I believe there can be group hypnosis or group hysteria but when it comes to a crowd of 70,ooo (that is an average of the crowd at Fatima; one reliable estimate was as high as 100,000), whoa. You don’t sway that kind of crowd without a speaker who can be heard. The three shepherd children Our Lady, in her humility had picked, had no amplifying sound system. And nobody could see what they said they saw.
Of course there were people there who wanted to see the whole thing fail and become a laughing stock. Apparently things turned out just the opposite. There are many, still, inexplicable things on this earth, leave alone in the universe, that perplex scientists and cognoscenti, but we’ve been able to take some of them as a challenge, and the Keeper of Secrets has been willing to let them go. (Quantum mechanics still mystifies and awes, while evolution is now recognized as God’s modus operandi.)
Our knowledge is still changing, and we have so much to be grateful for. My granddaughter has been urged by her fourth grade teacher to read, and read, and tonight she called up her grandmother to thank her for the books she’d been gifted. As John the Evangelist said, “God (and His knowledge) is Love.”
It was 102 years ago, in a place ninety miles from the country’s capital, Lisbon, Portugal (I was caught there in 1942, sliding on the banister of the stairs in the American Embassy). The government in Portugal in 1917 on October 13 was Marxist, and because the newspapers had inadvertently publicized the scheduled miracle by criticizing it and making fun of it, the entire side of the mountain at Fatima was covered with 70,000 citizens. Thus the setting of the Miracle of the Sun, performed by the Almighty for the mother of his Son.
Witnesses from the 70,000 said although it had rained for hours that morning, and everyone was soaked, the sun suddenly broke through the clouds, spinning like a pinwheel and exuding all the colors of the spectrum, which dotted all the spectators with gules of light. It seemed to dip within about 500 meters of them all, and when it returned to its place in the sky, their clothes and the ground were dry. This was witnessed by people within a 400 square mile area, even those who were not attending on Fatima mountain.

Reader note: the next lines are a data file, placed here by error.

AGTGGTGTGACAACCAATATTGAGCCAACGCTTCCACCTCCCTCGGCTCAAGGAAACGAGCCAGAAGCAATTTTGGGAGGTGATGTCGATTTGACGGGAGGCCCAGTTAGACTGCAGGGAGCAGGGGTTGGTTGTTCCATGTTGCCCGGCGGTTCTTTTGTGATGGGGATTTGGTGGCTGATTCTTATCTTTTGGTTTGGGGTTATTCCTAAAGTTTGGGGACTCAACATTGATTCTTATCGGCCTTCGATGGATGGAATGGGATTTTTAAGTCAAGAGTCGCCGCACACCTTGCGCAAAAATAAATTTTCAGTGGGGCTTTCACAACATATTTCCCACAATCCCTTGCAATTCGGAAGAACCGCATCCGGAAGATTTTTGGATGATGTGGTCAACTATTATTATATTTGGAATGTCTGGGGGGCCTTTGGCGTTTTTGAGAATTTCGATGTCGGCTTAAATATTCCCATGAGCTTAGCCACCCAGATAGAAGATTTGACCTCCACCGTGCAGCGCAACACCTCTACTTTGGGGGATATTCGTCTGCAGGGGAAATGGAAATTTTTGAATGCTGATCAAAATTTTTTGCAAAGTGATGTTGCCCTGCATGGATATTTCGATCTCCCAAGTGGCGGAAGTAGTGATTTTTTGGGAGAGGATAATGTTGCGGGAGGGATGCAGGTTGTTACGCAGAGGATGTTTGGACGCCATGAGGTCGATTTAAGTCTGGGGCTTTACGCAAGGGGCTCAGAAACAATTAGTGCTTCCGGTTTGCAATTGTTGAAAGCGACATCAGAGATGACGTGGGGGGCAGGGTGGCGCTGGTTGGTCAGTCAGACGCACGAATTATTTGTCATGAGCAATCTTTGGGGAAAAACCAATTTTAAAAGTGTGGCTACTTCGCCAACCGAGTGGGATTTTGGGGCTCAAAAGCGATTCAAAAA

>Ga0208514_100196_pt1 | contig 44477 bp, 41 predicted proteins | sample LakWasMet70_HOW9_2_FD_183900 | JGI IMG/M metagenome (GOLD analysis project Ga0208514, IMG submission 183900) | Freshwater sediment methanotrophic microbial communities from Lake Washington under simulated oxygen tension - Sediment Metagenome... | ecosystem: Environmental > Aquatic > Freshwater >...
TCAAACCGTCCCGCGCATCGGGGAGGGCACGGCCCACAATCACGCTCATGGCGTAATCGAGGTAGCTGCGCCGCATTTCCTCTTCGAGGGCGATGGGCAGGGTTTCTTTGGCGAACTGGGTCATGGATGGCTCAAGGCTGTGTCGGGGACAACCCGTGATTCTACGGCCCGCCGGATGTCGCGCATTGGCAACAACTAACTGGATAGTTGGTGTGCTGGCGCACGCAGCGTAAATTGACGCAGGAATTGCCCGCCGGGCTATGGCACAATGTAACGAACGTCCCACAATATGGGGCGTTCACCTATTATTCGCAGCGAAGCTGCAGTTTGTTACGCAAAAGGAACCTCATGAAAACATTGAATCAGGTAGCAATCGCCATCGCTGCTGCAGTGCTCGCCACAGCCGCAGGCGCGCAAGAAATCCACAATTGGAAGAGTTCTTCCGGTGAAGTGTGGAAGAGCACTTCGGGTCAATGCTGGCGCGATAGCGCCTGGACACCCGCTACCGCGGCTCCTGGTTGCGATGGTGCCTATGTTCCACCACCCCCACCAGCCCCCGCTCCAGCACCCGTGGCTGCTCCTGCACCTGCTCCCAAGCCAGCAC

Some scientists who saw it said it was a mass hypnosis or collective suggestion, which in English translates to “mass hysteria.” Mass hysteria for 70,000 people, some of whom turned purposely away?
anyway, we’re commemorating that day in Syosset.
There are people knocking on our
Southern door, begging to get into a country where they can find work, get an
education, and acquire some of the finer things of life. Sure, while they may be uneducated, they are
members of Western Civilization, not people who have to be taught the rudiments
of civilization. Are there criminals
among them? There are criminals among whatever
mix of humanity you can find. There are
criminals among your Park Ave. residents.
say welcome them. You don’t have to give
them citizenship right away. Let them
work for it, like my father did. They’ll
be grateful for it; they learned gratitude with their mother’s milk.
cannot keep the world’s benefits without sharing, without mercy, without
spreading them. And they have learned
from us to grow into Nobel laureates, inventors, artists, leaders. No Castros, no Maduros from the U.S. taught
immigrants. Most people revere their teachers.
Yes, the St. Mary’s grammar school
eighth grade boys decided to play the Plandome Road School boys in an informal
game of football. They didn’t plan well,